Agricultural mechanization: the market scenario
In the third quarter of 2019, sales of tractors decrease in India, which confirms its place as the most important market worldwide, and especially in Turkey. They are increasing in Europe, the US and Russia. Negative forecasts for the agricultural machinery sector, which in the first six months of 2020 is expected to go through a generalized downward phase
The global agricultural mechanization market closes the third quarter of 2019 with more shadows than lights. The tractor sector shows a spotty trend with some countries in strong contraction, such as India and Turkey, and others in growth including the US, Russia and the EU. The trend decidedly more negative in the agricultural machinery sector, where there is a generalized decline, as Agrievolution and Cema highlight.
Tractors: down turn in the Turkish market. Pause for reflection in the Indian one. The crisis on the Turkish market does not stop in 2019. On the contrary, the drop in sales becomes even more striking than in 2018, when the sales of tractors decreased by more than a third compared to 2017. According to data released by Agrievolution, the organization that brings together agricultural machinery manufacturers from the main countries, the third quarter of 2019 records a 35% reduction for Turkey. If the crisis in Turkey is explained by a mix of political and economic factors, not least the strong devaluation of the Turkish lira India's slowdown can be considered a physiological "pause for reflection" after three years of uninterrupted double-digit growth. On the other hand, in spite of the drop in 2019, the Indian sector remained at very high levels and confirmed itself as the driver of the world tractor market with more than 720 thousand units sold (data from TMA, the association of Indian manufacturers, referring to 12 months). On the other hand, the "Old World" is growing, driven by France (+21% in the third quarter of 2019), Spain (+8%), and to a lesser extent by Germany (+4%). According to Agrievolution, in the first nine months of the year achieved a significant 12%. Sales are also growing in Russia and Great Britain, while in Italy - explains the FederUnacoma manufacturers association - registrations in the final 2019 balance reached 18,579 units (+0.7%), stabilizing the market on the average level in recent years.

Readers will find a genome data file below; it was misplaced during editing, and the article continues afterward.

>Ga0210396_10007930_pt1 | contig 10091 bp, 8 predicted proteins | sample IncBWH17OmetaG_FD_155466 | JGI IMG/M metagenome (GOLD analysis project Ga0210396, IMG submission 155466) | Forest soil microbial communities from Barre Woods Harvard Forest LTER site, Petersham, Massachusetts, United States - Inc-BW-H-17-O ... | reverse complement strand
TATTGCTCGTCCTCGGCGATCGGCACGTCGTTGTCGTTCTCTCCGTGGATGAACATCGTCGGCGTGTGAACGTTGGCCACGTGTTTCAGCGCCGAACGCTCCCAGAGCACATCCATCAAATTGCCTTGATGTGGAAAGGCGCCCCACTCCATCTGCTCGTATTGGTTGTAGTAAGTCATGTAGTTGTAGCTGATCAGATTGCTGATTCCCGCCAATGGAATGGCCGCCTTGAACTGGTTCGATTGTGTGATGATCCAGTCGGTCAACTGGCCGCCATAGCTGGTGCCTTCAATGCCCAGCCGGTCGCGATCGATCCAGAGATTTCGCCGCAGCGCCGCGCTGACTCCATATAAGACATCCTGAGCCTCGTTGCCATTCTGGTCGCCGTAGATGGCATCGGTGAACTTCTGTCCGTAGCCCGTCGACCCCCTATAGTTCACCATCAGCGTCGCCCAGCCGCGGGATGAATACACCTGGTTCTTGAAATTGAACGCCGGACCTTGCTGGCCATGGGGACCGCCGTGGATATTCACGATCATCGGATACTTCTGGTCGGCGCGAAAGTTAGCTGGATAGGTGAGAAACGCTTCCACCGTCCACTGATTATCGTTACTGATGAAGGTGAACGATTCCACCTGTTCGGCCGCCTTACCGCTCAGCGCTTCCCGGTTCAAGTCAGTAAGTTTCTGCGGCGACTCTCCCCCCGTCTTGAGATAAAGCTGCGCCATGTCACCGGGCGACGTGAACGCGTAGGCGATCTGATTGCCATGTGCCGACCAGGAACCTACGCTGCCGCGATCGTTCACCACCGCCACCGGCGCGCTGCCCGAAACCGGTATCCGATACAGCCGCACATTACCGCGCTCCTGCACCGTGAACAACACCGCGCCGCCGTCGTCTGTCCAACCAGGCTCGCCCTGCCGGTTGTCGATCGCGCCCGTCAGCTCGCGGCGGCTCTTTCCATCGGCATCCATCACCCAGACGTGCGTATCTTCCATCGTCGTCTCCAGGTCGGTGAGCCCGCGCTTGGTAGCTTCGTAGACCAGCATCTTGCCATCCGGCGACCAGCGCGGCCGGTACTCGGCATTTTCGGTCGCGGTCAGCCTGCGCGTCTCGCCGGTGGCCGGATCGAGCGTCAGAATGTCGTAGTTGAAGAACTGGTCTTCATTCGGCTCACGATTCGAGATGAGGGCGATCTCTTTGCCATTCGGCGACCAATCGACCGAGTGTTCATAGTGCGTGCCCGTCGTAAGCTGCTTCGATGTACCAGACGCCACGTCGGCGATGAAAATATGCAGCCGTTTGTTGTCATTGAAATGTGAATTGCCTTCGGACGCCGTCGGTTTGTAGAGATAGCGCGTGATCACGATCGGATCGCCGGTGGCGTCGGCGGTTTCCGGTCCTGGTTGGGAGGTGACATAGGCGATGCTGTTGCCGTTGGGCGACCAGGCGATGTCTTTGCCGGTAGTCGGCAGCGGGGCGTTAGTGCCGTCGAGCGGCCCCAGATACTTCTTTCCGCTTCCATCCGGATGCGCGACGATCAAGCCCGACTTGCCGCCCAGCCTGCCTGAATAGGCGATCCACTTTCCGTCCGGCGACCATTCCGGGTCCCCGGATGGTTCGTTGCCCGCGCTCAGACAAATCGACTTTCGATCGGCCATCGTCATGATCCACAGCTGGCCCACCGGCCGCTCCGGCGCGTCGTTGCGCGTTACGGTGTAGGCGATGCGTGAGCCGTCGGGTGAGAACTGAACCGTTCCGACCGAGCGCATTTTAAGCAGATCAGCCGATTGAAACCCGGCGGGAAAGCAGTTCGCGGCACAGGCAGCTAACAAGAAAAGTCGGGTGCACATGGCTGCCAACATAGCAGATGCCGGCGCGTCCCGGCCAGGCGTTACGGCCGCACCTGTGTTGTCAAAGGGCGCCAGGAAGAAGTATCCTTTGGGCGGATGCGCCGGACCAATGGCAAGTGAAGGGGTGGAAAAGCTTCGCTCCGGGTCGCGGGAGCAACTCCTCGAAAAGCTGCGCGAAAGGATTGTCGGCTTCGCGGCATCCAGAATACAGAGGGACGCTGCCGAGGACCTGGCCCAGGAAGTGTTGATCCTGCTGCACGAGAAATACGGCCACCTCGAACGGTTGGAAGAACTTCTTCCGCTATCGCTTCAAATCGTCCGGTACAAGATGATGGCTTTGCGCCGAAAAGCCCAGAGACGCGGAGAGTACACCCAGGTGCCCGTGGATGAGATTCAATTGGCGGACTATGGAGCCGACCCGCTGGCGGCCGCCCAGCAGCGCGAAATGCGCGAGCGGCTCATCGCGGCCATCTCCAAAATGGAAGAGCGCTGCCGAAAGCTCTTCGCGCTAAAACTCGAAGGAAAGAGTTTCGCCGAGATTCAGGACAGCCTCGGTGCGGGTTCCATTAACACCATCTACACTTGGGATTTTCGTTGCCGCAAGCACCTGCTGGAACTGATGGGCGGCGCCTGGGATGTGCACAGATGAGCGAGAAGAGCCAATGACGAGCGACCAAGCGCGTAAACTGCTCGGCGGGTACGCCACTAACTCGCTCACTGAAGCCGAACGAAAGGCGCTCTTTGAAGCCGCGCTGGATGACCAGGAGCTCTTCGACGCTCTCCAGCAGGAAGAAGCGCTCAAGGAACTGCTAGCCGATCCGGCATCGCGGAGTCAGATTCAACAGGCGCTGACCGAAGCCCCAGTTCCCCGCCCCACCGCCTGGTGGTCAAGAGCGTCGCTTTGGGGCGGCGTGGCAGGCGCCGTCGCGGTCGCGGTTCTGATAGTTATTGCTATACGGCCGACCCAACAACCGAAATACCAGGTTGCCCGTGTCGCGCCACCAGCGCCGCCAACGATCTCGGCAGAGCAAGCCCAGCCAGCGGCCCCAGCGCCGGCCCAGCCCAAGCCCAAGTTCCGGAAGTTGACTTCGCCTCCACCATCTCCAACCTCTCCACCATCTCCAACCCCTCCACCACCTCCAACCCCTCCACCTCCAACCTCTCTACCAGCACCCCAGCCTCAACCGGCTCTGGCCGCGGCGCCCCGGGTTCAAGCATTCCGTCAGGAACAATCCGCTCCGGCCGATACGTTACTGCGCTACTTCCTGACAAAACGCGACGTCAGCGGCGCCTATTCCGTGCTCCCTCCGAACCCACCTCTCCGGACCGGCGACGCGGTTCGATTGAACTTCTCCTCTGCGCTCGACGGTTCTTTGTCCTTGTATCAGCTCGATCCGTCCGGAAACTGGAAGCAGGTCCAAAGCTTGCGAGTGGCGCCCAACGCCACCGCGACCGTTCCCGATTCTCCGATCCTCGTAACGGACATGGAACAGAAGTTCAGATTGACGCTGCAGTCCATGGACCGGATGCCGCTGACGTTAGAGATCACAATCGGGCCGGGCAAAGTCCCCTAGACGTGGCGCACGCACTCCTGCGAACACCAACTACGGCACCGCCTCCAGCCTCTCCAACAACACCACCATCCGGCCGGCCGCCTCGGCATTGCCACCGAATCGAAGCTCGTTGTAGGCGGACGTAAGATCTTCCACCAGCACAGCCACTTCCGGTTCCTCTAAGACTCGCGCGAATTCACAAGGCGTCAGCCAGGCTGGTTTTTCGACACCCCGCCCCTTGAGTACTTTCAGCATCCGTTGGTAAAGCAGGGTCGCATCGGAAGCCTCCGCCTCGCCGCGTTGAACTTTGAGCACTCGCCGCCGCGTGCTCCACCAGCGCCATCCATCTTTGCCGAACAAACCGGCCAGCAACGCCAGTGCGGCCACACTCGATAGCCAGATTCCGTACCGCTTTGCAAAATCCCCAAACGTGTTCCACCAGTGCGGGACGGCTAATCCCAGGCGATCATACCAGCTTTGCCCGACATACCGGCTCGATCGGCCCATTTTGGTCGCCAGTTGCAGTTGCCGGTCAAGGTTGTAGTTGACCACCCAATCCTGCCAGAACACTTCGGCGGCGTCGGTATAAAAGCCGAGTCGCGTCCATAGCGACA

Agricultural machinery: pessimistic outlook for the global market. Moving from the tractor sector to that of agricultural machinery, the scenario changes drastically. As pointed out by the Agrievolution Business Barometer, a climate survey conducted every six months among the senior management of manufacturers around the world, production forecasts are marked by a generalized pessimism, with the sole exception of the US and Russian industries.
Turkey has a special situation; according to sector operators, the market has now reached its minimum levels and suggests a possible turnaround in the near future. If instead we consider the turnover expectations of the companies, the sentiment of operators for the first six months of 2020 is even more negative.
Except for the African continent countries, which should be essentially holding their levels, all other markets, from the Far East to Europe, are undergoing a contraction. The drop in turnover should also affect the North American and Eastern European markets, but in this case the forecasts of professionals are more nuanced. The Cema Business Barometer, the association that brings together European agricultural machinery manufacturers, also saw a drop in the first half of 2020, but in this case it is a survey that only concerns the European continent. According to Cema's climate analysis, the drop in turnover affects all market segments, but is felt above all in the field of soil tillage machines and in that of crop protection technologies. However, according to European manufacturers, the recession does not seem likely to last. In other words, it would be a "temporary repositioning" because the drop in the first six months of 2020 should be compensated by a greater dynamism in the second half of the year, which would allow European companies to eliminate losses. In short, according to Cema, we will have to wait a few more months for the "restart" of the European market.
by Giovanni M. Losavio